(Sandy) Alex G – House of Sugar
On House of Sugar, the unfortunate and forgotten characters of (Sandy) Alex G's stories climb into reality, while his distaste for being confined by genre becomes more adventurous
On the opening track to his masterpiece Benji, a generous and thoughtful work that seems so far away now, Mark Kozelek wondered about his second cousin Carissa’s death: 'I didn’t know her well at all but it don’t mean I / Wasn’t meant to find some poetry / To make some sense of this, to find a deeper meaning / In this senseless tragedy'.
On Hope, taken from House of Sugar, the third Domino record by Alex Giannascoli aka (Sandy) Alex G, a similar feeling is hit upon. 'He was a good friend of mine / He died / Why write about it now? / Gotta honour him somehow'.
Both ponder the use of art in the face of death. Carissa’s random; Giannascoli’s nameless pal, taken by an opioid overdose, something almost inevitable. Both 'senseless tragedies' still. Each work justifies its existence in its ability to recognise this. Neither artist’s body of work is particularly comparable, but what it says from Giannascoli’s perspective is his willingness to finally be open and personal (Kozelek is famously both, to a fault) when he has created a universe of vagabonds and misfits to tell stories with. On Hope, finally, maybe, they inhabit our world.
Elsewhere on House of Sugar, Giannascoli continues where his previous record Rocket left off, creating music that can be at once lustrous and baffling, leaning into all his idiosyncrasies, and still creating melodies and hooks as sweet as the record’s title. Opener Walk Away’s backmasked guitars and pitch-shifted vocals are a staple of the album’s hinted psychedelia, but quickly give way to acoustic-led indie-pop on Hope and Southern Sky, an aching sonic sequel to his song Bobby with its fiddles and melancholic country. Gretel and Taking use electronic textures and deep, thudding drum patterns to stretch what it means to make indie-rock. Giannascoli’s music, even from song to song, can defy easy genre labels.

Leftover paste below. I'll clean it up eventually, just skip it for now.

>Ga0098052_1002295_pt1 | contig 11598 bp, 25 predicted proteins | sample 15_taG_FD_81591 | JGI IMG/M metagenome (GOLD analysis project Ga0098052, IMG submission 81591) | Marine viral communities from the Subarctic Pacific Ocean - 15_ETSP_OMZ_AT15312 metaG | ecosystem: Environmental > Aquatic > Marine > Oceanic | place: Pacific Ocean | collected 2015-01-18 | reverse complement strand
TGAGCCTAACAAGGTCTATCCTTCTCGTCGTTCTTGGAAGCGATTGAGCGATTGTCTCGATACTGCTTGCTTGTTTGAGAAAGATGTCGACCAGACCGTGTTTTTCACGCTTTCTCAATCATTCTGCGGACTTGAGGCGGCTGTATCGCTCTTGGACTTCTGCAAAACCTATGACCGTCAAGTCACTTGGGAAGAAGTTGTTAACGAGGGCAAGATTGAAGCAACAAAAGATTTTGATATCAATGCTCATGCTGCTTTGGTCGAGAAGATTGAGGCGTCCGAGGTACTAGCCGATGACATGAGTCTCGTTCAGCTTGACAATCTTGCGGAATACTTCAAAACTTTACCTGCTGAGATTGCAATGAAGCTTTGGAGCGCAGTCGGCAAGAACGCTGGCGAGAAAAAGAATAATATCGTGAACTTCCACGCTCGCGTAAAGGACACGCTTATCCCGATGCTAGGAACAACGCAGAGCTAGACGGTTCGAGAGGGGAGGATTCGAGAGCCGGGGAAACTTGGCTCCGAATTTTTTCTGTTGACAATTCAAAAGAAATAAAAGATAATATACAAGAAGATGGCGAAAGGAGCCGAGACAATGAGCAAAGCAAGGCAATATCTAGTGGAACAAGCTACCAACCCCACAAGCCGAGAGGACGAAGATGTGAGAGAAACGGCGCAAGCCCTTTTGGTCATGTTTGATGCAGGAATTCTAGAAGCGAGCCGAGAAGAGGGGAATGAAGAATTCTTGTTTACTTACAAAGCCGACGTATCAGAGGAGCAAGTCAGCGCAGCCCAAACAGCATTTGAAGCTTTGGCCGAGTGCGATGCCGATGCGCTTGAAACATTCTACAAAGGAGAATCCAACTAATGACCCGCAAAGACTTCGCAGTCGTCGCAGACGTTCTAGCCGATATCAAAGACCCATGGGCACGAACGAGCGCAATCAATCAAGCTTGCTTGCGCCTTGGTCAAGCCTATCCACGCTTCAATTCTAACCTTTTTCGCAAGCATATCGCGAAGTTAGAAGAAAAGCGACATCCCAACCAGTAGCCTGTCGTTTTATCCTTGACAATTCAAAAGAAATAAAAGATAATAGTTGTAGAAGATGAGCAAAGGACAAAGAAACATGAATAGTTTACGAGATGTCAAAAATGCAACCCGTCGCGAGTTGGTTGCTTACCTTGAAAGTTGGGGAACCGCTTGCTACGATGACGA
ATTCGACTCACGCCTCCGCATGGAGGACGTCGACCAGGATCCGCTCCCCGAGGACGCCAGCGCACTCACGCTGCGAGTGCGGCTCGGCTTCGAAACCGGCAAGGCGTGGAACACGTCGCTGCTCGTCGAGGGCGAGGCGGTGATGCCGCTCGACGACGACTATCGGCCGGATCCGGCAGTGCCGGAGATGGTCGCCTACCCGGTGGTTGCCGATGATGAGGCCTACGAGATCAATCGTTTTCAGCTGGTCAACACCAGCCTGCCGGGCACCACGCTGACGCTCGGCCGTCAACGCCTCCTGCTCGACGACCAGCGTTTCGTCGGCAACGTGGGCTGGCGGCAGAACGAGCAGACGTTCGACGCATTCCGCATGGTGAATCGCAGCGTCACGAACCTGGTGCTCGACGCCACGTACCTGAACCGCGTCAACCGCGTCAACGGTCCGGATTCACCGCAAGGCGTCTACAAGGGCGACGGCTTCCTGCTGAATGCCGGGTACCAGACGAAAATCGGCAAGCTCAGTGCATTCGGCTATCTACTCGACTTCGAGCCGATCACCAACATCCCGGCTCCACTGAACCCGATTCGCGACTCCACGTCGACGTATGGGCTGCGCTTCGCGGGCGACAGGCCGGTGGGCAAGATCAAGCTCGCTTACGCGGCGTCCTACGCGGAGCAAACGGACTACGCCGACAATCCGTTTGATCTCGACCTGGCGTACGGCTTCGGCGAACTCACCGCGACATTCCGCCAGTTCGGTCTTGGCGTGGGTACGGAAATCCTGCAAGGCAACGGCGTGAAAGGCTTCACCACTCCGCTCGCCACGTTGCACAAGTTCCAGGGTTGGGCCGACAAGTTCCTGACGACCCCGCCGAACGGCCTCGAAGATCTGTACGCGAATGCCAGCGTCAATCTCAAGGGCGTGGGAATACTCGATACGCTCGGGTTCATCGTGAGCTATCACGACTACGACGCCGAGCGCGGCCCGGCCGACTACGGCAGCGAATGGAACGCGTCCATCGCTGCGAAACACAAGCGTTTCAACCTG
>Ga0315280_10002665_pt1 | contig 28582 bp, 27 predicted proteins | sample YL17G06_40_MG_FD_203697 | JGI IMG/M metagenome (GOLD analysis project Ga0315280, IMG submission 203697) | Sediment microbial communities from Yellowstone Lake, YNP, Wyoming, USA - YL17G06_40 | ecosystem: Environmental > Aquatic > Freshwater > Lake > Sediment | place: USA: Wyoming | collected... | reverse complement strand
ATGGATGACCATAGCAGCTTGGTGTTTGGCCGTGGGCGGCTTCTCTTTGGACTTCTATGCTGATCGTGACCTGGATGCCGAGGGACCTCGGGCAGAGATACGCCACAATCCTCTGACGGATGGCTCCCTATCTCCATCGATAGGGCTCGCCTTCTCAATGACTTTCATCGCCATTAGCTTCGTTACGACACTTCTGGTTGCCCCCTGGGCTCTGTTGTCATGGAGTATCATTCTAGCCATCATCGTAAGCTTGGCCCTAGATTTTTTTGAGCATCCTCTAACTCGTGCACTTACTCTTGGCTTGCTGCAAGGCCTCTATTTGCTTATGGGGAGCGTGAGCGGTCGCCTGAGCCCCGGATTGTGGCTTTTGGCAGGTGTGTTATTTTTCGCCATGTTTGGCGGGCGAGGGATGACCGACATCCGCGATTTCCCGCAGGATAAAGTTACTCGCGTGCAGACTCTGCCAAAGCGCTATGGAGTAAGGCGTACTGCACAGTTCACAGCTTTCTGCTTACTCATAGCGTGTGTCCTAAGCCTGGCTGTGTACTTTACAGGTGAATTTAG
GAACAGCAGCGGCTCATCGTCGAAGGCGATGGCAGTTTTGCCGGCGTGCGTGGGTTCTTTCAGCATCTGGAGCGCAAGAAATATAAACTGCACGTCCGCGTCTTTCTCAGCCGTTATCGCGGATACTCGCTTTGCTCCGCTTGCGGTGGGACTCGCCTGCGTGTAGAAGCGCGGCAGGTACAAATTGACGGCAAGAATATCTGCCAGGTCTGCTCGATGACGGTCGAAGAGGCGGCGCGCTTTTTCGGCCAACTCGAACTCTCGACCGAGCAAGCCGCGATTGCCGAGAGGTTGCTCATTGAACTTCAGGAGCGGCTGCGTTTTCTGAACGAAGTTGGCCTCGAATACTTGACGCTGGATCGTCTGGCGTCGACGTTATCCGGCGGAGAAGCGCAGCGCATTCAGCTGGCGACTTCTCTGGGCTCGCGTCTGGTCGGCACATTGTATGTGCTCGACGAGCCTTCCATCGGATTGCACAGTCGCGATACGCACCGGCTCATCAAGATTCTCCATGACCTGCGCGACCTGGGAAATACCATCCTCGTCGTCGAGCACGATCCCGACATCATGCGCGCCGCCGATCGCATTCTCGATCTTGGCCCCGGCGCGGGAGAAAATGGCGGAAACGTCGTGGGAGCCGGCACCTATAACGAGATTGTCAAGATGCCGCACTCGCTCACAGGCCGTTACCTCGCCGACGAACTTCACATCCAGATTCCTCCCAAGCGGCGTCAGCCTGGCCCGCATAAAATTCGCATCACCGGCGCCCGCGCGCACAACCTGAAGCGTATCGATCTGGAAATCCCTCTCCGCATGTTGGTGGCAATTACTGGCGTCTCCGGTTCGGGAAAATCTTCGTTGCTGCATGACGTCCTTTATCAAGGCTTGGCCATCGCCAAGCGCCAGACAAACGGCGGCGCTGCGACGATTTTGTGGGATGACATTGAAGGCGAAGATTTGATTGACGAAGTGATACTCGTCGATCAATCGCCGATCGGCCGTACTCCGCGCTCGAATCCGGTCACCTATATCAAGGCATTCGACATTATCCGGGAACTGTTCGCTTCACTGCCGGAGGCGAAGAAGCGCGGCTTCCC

Rocket managed to be a gateway to Giannascoli’s deep well of work by being a kind of greatest hits of his sounds, but still found time to be as isolating as possible. Here, those listeners who fell for his more conventionally pretty work will be knocked out cold by a four-song run that encapsulates IDM-cum-Japanese environmental (Near and Project 2), faux farmhand accents (Bad Man) and a wild fug of noise that could soundtrack Westworld.
It is intentionally playful and mesmerising. It’s in these moments, when Giannascoli flaunts his ability to turn the bedroom pop moniker he once personified on its head with studio trickery and letting his most outré ideas play out, that the record then rewards you. The dreamy In My Arms gives way to shoegaze that sounds slurry and drunken in a way the characters of a (Sandy) Alex G song only could. Whether the archetypes on House of Sugar are more grounded in reality than those of Powerful Man or Bobby from Rocket is left unclear. But the glimmer Giannascoli allowed with Hope makes everything seem more ambiguous, songs living in the grey areas that the criminals and failures his lyrics gravitate to would reside.
The album ends on a strange note, a typically Alex G artistic choice. SugarHouse, the casino the album takes its name from, is a live cut amongst its studio recording sisters, joining a not-extensive family of records that employ a similar fake-out. It's perhaps Giannascoli’s finest, most uplifting work. Becoming a kind of Philly Springsteen, complete with a Clarence Clemons-inspired sax line, he peels away the artifice: 'We could still be players together / Let SugarHouse pick up the tab… / When our children go digging for answers / I hope they can put me together again'. No matter how badly we, or the inhabitants of the House of Sugar, fuck up, we’ll be remembered in stories like these.
Listen to: Southern Sky, In My Arms, Sugarhouse (Live)